Challenge to power of county registrars to repossess could stall thousands of cases

Bank seeks home of 68-year-old for €10,000

Vincent P Martin  and Ross Maguire  of New Beginings said there were concerns about whether county registrars should have such power to grant orders for the possession of homes. Photograph: Brenda Fitzsimons

Vincent P Martin and Ross Maguire of New Beginings said there were concerns about whether county registrars should have such power to grant orders for the possession of homes. Photograph: Brenda Fitzsimons

Sat, Sep 21, 2013, 01:00

New Beginning, the organisation set up to support people in danger of losing their homes, is to challenge the power of county registrars to grant orders for the possession of homes.

The organisation said its legal challenge could stall thousands of repossession cases being taken by banks.

Appointed directly by Government, county registrars are attached to the circuit courts and perform quasi-judicial functions including administration and case-management.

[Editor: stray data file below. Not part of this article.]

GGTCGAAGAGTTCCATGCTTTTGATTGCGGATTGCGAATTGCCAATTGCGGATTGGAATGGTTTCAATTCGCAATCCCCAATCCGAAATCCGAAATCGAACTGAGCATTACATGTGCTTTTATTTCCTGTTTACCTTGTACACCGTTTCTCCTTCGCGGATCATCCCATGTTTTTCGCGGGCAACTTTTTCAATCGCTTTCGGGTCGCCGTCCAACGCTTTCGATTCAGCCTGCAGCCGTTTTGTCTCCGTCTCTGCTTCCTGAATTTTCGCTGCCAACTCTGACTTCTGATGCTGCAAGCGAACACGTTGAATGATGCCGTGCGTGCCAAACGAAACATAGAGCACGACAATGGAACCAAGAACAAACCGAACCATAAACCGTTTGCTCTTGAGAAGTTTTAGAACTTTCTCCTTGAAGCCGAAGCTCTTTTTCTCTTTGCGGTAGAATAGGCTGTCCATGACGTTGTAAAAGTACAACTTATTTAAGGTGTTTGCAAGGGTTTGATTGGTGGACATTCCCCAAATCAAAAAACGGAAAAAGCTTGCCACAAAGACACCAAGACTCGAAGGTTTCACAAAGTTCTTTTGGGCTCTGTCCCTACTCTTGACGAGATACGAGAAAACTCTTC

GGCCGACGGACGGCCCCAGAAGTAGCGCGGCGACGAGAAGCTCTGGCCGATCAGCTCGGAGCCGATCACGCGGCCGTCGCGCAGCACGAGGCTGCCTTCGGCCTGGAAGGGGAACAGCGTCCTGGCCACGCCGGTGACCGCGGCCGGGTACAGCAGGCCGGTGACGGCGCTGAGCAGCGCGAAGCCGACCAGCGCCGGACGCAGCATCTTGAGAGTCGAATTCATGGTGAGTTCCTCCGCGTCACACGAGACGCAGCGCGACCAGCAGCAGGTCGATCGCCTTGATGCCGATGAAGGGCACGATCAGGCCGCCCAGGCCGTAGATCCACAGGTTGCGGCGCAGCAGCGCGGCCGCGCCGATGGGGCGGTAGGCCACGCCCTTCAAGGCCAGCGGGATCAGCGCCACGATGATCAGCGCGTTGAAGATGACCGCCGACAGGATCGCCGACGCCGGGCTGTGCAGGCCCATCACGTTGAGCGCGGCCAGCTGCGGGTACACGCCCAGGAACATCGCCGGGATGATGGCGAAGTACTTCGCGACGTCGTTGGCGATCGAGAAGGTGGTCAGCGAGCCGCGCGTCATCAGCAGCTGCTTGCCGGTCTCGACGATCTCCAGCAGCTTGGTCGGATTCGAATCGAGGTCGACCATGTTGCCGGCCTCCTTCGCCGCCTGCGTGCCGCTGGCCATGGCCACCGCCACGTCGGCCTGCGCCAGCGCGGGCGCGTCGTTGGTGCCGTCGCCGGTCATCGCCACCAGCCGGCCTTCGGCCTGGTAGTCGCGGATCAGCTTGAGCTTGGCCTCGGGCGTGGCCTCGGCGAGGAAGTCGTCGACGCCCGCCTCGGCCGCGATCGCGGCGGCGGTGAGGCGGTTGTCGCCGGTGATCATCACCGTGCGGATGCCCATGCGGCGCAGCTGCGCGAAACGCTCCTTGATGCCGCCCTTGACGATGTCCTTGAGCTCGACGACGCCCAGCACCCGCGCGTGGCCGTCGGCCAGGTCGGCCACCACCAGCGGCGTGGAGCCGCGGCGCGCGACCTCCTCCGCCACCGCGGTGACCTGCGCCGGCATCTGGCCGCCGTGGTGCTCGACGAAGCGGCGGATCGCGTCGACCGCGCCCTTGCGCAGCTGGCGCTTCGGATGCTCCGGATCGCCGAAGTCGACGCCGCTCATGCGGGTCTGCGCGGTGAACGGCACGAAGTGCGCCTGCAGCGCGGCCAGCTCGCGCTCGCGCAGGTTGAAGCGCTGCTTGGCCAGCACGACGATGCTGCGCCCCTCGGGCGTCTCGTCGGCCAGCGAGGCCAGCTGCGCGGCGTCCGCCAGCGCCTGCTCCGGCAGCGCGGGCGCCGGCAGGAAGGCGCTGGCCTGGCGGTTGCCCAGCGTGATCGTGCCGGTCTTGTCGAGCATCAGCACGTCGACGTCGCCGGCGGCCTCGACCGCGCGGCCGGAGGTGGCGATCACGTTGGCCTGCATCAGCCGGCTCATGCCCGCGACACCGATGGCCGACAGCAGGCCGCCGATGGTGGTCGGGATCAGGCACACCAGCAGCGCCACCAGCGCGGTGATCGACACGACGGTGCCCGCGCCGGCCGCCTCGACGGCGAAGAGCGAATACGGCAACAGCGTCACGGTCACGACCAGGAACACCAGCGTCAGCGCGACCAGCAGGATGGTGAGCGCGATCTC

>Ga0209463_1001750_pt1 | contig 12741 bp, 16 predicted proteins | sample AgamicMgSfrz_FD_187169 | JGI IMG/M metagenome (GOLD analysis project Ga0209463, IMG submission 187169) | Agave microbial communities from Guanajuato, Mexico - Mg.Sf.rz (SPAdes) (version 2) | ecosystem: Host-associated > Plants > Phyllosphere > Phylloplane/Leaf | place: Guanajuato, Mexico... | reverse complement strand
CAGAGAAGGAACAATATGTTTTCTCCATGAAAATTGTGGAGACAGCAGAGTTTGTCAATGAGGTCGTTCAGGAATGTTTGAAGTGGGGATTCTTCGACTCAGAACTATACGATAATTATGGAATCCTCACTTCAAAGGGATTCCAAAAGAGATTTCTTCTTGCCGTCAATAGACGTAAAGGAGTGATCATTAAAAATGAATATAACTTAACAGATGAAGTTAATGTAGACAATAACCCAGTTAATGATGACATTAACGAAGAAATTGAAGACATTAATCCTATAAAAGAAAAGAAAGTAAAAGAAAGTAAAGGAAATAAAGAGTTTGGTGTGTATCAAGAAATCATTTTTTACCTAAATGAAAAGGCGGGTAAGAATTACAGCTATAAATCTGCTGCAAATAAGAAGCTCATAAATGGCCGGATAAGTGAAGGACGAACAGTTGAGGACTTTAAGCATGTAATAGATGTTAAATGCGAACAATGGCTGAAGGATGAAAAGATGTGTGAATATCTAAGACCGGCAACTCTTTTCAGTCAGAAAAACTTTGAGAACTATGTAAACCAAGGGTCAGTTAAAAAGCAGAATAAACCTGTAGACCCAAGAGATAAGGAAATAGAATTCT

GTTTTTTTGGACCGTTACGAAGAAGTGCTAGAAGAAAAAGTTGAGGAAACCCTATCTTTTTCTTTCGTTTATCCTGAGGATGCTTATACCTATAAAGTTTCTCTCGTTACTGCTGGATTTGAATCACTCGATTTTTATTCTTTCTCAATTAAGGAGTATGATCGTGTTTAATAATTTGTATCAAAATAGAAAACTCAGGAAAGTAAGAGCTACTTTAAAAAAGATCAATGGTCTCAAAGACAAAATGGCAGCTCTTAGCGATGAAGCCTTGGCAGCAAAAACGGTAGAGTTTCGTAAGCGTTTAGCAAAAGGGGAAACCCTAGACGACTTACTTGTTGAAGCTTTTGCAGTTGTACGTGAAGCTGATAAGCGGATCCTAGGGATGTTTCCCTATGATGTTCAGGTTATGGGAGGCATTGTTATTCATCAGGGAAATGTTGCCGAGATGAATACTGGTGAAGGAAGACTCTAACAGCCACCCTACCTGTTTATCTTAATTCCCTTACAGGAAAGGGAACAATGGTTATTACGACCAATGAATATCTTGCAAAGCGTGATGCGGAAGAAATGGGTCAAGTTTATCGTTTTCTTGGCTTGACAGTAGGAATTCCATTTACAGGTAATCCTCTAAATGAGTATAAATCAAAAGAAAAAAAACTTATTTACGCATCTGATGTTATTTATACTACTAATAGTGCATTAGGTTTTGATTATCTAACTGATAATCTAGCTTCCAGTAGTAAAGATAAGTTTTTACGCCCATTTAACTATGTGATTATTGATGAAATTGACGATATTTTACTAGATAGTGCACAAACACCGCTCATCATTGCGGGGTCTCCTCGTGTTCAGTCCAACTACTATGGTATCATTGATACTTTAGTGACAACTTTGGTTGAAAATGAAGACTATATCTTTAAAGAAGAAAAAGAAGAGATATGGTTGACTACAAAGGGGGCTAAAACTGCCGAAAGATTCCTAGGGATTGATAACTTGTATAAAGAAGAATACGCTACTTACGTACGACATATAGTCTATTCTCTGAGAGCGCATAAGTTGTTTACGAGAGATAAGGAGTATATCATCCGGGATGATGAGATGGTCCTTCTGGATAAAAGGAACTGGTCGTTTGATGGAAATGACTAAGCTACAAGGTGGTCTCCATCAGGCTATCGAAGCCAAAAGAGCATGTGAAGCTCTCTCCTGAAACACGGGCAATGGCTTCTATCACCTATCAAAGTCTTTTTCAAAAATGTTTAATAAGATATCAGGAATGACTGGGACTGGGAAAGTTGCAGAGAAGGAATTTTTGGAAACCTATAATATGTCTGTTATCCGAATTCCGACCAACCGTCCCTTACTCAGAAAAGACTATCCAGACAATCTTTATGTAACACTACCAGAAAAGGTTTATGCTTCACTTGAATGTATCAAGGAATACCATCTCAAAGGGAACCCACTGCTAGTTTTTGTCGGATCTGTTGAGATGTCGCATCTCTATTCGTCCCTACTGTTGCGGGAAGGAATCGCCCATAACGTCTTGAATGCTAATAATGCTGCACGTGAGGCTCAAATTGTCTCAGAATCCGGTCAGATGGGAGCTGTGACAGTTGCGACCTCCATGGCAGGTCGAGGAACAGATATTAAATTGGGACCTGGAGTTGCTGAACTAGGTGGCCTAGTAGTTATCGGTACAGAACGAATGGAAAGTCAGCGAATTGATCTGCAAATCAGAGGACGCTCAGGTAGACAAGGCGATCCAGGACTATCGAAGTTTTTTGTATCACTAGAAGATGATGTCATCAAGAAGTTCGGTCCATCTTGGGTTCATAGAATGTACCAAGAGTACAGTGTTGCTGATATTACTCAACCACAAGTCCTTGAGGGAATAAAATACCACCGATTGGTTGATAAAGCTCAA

They were granted power to make orders for possession in 2009 by then minister for justice Dermot Ahern. At the time, it was pitched as a cheaper option to help struggling borrowers avoid court costs.

Due to a lacuna in land laws that prevented the majority of home repossessions, county registrars have not been exercising their powers to any great extent.

But following a repair in the land law, introduced in July by Minister for Justice Alan Shatter, more repossession cases will be dealt with by county registrars, New Beginning said.

Registrars’ power
Founders Ross Maguire and Vincent P Martin, both barristers, said there were concerns about whether registrars should have such power. “There is a question at law as to whether or not a county registrar – who is not a judge, he’s a civil servant – is entitled to make an order such as this,” Mr Maguire said.

He said if the county registrars’ court was shut down it would cause a bottleneck in repossessions. “Having said that, New Beginning is not of a view that the solution is in fighting legal cases; it’s about a responsible approach being taken by borrowers and the banks.”

He said the organisation is seeing the beginning of “a spike” in repossession cases and over the next 12 to 18 months is anticipating there will be “thousands and thousands” of applications.

Mr Martin also warned against “over simplistic” suggestions that buy-to-let mortgages should be treated as though they are “on a different planet” to owner-occupied properties. He said many buy-to-lets were bought by ordinary people for pension purposes and are often interlinked with the family home.